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Government Regulations

The challenges for executives operating state-wide higher education Systems and the flagship research universities within those Systems have grown more baffling with each passing year. From UMass and UNC to LSU, Wisconsin, and Oregon, we hear regularly about frustrated and embroiled leadership.

Universities, research institutions, academics and scientists have increasingly been under the bright light scrutiny of the legal system. While not unprecedented for courts and litigators to pull questions of science and research into the courtroom, public debates and high stakes litigation have recently forced some academics and scientists to center stage.

From the perspective of a retired university president, the expressions of concern from most of America’s higher education leaders about President Obama’s proposed “Plan to Make College More Affordable” are a lot like looking a gift horse in the mouth. My former colleagues are portraying the plan as another potential serious intrusion on the historic autonomy of America’s colleges and universities.

More than 165 college and university presidents have asked President Obama and Congress to help close the “innovation deficit.” In an open letter coordinated by the Association of American Universities (AAU) and the Association of Public and Land-grant Universities (APLU), the presidents urge them not to cut additional research and education discretionary spending. By coining the phrase “innovation deficit,” they hope to spark national and local conversations.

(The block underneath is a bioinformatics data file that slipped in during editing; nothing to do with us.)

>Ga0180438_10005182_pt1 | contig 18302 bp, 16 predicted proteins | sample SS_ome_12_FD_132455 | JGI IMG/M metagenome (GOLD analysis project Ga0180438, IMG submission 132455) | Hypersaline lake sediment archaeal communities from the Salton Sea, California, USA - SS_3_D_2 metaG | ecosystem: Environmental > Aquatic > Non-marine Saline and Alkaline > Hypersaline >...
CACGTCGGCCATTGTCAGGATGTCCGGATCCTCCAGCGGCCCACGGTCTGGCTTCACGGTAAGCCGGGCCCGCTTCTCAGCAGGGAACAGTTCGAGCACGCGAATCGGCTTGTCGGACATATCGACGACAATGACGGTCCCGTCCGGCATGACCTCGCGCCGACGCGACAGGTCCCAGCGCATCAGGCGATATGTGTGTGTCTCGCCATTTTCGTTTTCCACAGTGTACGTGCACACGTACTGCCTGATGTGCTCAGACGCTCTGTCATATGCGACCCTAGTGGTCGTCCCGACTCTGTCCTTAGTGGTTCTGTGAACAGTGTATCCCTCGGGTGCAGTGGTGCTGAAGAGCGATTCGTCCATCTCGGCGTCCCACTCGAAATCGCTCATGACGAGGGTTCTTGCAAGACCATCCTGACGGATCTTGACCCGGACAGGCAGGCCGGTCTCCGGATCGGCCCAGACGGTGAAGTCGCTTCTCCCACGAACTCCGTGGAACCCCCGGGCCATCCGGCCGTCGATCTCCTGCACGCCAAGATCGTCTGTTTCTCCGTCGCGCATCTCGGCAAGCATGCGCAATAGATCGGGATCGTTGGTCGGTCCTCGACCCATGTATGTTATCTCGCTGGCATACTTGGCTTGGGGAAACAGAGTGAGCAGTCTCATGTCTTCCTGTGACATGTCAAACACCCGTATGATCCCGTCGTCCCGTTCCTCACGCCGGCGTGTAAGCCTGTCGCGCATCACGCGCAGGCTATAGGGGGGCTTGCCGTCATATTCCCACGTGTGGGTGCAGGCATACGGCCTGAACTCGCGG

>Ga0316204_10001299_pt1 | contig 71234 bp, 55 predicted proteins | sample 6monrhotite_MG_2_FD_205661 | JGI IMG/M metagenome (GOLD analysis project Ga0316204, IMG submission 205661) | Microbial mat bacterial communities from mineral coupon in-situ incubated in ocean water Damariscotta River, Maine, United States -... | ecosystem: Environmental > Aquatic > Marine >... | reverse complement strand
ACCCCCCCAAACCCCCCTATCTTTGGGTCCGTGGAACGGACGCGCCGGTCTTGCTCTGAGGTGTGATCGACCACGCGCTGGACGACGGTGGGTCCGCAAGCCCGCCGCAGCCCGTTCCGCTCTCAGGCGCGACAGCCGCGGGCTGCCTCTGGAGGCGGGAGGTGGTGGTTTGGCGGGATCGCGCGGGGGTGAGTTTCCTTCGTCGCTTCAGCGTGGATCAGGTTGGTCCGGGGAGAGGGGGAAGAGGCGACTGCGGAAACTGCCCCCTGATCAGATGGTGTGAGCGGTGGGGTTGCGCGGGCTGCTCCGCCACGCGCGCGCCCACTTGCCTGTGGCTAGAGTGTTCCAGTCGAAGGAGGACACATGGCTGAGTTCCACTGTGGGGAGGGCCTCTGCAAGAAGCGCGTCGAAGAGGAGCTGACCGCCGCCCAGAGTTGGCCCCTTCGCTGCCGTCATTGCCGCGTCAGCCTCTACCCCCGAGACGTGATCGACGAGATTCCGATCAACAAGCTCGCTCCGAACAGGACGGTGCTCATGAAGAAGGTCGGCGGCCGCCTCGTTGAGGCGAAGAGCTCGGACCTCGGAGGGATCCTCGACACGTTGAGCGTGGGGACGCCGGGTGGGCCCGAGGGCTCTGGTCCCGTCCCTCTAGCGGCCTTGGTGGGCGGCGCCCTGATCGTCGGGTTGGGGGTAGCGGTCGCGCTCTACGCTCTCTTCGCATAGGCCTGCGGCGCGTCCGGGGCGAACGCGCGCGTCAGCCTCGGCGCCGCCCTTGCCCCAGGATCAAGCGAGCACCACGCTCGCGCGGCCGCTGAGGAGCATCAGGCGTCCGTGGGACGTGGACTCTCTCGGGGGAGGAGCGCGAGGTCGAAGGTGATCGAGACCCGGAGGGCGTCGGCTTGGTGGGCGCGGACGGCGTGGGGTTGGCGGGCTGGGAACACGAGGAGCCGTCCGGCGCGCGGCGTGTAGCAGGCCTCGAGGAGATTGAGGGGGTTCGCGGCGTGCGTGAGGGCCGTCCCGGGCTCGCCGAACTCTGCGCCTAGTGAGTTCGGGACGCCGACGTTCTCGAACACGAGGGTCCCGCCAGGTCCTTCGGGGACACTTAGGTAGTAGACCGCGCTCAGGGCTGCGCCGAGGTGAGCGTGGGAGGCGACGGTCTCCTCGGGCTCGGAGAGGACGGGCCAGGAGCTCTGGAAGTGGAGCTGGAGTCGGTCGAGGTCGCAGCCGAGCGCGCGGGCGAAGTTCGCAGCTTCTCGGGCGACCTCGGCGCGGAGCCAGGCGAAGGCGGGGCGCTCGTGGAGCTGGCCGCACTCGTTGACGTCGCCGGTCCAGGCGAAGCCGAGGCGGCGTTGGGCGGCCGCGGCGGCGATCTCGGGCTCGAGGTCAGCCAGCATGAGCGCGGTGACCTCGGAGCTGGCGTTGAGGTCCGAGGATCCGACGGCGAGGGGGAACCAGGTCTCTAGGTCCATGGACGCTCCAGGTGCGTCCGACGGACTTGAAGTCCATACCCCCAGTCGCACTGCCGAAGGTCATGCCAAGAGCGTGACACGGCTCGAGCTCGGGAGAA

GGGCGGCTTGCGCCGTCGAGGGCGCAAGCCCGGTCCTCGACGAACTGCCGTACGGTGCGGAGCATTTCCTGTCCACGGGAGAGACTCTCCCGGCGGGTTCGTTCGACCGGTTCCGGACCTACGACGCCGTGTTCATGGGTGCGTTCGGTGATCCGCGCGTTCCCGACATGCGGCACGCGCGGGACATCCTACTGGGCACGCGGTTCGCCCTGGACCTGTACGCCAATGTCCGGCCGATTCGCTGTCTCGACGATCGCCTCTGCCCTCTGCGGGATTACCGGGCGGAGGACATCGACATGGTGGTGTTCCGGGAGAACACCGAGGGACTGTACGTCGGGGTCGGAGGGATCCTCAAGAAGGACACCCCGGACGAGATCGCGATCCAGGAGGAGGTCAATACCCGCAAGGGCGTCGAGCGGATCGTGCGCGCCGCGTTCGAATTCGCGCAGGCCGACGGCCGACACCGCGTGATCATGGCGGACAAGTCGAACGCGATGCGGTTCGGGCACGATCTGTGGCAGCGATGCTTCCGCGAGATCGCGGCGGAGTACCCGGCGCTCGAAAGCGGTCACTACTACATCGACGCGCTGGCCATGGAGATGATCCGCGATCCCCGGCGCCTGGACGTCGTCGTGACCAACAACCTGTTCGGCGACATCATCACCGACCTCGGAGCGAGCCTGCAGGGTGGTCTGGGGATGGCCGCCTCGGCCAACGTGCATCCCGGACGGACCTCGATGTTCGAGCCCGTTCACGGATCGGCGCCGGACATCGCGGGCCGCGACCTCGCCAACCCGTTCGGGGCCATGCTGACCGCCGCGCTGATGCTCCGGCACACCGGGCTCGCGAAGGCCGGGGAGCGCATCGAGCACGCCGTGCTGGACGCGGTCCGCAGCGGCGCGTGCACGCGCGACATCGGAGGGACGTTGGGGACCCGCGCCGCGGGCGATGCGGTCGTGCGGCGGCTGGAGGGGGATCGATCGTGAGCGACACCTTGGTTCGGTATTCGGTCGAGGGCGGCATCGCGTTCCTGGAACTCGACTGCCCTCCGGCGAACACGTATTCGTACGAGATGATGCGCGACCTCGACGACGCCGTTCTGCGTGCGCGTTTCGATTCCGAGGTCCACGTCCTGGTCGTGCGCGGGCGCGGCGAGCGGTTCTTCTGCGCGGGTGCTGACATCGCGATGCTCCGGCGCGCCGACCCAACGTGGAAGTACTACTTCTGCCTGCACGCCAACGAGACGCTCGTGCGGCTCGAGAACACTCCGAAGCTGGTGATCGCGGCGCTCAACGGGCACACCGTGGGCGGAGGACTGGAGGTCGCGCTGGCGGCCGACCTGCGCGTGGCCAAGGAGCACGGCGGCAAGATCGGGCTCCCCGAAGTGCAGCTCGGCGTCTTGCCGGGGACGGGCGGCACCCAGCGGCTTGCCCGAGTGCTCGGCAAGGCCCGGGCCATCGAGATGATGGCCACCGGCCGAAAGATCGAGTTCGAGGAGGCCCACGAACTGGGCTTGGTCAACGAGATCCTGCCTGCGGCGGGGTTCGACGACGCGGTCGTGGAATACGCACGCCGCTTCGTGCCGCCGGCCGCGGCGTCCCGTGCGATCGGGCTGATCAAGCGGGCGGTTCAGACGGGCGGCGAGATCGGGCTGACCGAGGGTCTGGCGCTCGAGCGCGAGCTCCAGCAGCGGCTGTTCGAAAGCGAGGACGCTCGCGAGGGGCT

Tom Keppple

If a college freshman stepped onto a campus where it was obvious that the administration had spent months eviscerating each other over petty slights instead of balancing the budget—or refusing to name a dean because a faction of the faculty resent his work on committees—the student would undoubtedly run screaming into the night looking for the fastest way out of there.

California Gov. Jerry Brown, with students and teachers behind him, gestures during a news conference after voting Tuesday, Nov. 6, 2012 in Oakland, Calif. The governor talked about his support for Proposition 30 that will increase funding for schools and public safety. (AP Photo/Eric Risberg)

While voters across the nation were glued to their screens last night counting electoral votes, the higher education community was holding its breath awaiting the answers on a number of important ballot initiatives, proving this year’s election was truly about more than blue and red for higher ed.

financial aid

Complying with the growing and increasingly complex Title IV federal student aid regulations is an ongoing challenge for every campus that administers federal student aid. Performing a word count of student aid regulations in 2000 and 2010 reveals a 40 percent increase over that decade. A recent survey of financial aid administrators shows that increasing regulatory and compliance requirements are causing resource shortages in many financial aid offices.

The South Carolina Higher Education Efficiency and Administrative Policies Act, signed into law on August 3 by Gov. Nikki Haley, is a big step for transparency in South Carolina's public institutions. The twofold law requires them to post all purchasing transactions online and eliminates portions of the timely and costly process for having new facilities or major purchases approved.

The Student Aid and Fiscal Responsibility Act (SAFRA), passed in May 2010 as part of the Healthcare Reform Act, was an attempt to rein in the student loan industry and save money by taking private lenders out of the equation. But a year later, educators, parents, and legislators are asking, is the program delivering on its goals?

Republicans and Democrats agree: The projected cost of the Pell Grant program is unsustainable. Now policymakers are looking at the best ways to reduce costs.